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Manual vs Automated Unit Testing

Instructor: David Gloag
You can't release anything to the public without a significant level of testing. In this lesson, we'll take a look at unit testing, what it means to manually and automatically perform it, and when you would use each.

Test to Ensure

Product quality is extremely important these days. To some, it's job one. And why not? Consumers are sophisticated. They can tell a piece of crap when they see it. For example, do businesses buy software that have problems right out of the box? Will they deploy software that is known to have bugs in it? Or will they use a piece of software that fails at inopportune times? Clearly, they won't. So how do software developers confirm their products meet expectations? How do they ensure their products will stand up to customer use? They employ testing strategies, of course. And the one that often starts things off is unit testing.

What is Unit Testing?

Unit testing is the process of testing programming code at the lowest level, most often the method, procedure, or function. Hence the name unit testing. The process looks at each unit as a self-contained entity, and tests it with that in mind. The idea being that if the pieces work properly on their own, they have a better chance of working together as expected. If you think about it, you assemble and test your home entertainment system in much the same fashion. You don't connect everything, and then pray. You assemble each piece, and then test. At each step, you add a new component, and test that it works. In the end, you wind up with a complete, working system. Unit testing works in a similar fashion.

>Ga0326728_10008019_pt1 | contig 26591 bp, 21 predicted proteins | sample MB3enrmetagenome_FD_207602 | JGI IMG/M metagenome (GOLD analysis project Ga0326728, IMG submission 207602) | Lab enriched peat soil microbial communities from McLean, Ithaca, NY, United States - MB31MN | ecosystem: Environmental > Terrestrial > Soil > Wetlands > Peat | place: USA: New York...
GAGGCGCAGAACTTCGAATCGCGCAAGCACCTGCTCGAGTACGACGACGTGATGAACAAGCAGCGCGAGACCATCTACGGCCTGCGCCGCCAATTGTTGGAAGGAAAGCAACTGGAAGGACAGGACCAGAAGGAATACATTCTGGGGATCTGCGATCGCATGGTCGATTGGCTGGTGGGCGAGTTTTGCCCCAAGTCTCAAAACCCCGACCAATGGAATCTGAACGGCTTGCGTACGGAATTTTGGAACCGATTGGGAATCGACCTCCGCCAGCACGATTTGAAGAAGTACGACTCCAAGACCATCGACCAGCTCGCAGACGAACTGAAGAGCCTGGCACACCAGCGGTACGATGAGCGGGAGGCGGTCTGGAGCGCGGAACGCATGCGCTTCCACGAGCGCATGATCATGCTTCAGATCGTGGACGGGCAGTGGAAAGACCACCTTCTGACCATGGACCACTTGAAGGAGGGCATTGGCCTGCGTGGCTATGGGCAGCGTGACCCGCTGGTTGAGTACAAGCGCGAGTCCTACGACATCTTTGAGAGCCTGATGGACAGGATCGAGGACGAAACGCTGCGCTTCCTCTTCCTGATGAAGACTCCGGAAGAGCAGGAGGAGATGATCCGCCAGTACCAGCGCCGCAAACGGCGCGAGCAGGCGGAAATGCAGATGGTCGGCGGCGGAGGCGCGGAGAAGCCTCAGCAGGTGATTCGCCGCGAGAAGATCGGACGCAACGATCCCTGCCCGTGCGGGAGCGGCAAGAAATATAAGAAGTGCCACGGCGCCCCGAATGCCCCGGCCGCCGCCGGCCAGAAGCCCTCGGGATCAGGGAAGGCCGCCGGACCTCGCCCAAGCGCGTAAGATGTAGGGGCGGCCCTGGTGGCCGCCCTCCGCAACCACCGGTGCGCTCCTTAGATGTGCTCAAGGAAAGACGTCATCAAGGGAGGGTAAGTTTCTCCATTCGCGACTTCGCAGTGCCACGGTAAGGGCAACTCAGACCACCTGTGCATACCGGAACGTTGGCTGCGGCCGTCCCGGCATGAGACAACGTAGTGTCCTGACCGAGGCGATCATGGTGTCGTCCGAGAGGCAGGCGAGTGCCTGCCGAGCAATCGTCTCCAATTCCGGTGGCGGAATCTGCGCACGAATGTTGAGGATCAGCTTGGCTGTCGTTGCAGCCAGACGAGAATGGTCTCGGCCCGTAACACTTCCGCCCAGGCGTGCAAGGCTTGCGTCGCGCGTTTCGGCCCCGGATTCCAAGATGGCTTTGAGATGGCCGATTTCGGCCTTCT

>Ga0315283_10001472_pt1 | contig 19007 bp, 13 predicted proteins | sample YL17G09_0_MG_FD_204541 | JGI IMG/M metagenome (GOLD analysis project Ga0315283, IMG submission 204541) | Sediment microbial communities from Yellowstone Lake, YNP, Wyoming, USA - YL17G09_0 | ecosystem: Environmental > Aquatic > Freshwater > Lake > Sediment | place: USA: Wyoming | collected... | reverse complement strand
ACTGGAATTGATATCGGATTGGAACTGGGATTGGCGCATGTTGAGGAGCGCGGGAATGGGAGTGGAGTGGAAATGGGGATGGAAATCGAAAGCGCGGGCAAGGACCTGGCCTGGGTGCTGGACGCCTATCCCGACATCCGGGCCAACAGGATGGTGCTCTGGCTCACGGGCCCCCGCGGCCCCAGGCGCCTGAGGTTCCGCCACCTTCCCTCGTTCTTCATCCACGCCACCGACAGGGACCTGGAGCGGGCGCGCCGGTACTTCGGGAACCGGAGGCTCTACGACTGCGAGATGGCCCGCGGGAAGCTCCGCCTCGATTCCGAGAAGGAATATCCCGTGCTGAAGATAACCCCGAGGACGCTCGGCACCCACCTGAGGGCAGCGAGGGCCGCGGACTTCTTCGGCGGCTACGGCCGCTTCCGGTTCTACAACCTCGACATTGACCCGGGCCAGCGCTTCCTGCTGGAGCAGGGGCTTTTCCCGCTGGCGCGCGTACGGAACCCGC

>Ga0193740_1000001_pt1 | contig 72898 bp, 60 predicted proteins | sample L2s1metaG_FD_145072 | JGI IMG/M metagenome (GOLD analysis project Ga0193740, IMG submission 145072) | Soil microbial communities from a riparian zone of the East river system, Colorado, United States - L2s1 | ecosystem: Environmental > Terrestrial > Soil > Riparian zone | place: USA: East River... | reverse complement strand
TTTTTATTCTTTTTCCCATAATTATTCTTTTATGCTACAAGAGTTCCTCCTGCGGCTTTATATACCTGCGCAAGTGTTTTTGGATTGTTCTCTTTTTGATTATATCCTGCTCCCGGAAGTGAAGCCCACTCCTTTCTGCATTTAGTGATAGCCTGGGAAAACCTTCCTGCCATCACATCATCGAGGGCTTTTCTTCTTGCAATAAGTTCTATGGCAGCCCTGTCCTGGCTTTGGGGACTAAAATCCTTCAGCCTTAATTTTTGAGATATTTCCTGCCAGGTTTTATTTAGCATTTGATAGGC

What is Manual Unit Testing?

Manual unit testing is unit testing that is performed by hand. In other words, testing performed by people. You don't see this type of unit testing much these days, as it has a couple of significant drawbacks. They are as follows:

  • It's costly - you pay salaries each time the tests are executed. These quickly add up. Think of this like a pay-as-you-go strategy.
  • It's time consuming - it takes time to execute the tests, particularly if the tests are executed every time a change is made, which is typical. Imagine executing a series of unit tests right after each build. This can be several times a day, and take hours per iteration.
  • It's difficult to isolate each unit - normally, the units work together in a piece of software, so testing one unit typically tests several. This makes determining issue root causes difficult. Think of this like trying to determine the subtle flavors in a cup of tea. If you tasted each on its own, it wouldn't be a problem, but together?

What is Automated Unit Testing?

Automated unit testing performs the process of unit testing without human intervention. And not from the creation side, that is still done by people, but from the execution side. Scripts (Bash, PowerShell, and Tcl/Tk/Expects), programmable testing environments (Visual Test, TestTrack), and sometimes custom code, are used to perform unit tests. Think of them like the self-tests, or diagnostic tests, that many products have built in. For unit testing, the process is automated by executing it as part of the build process. Each time a build is performed, these tests are executed, and they ensure that nothing has been broken by the latest changes introduced to the system.

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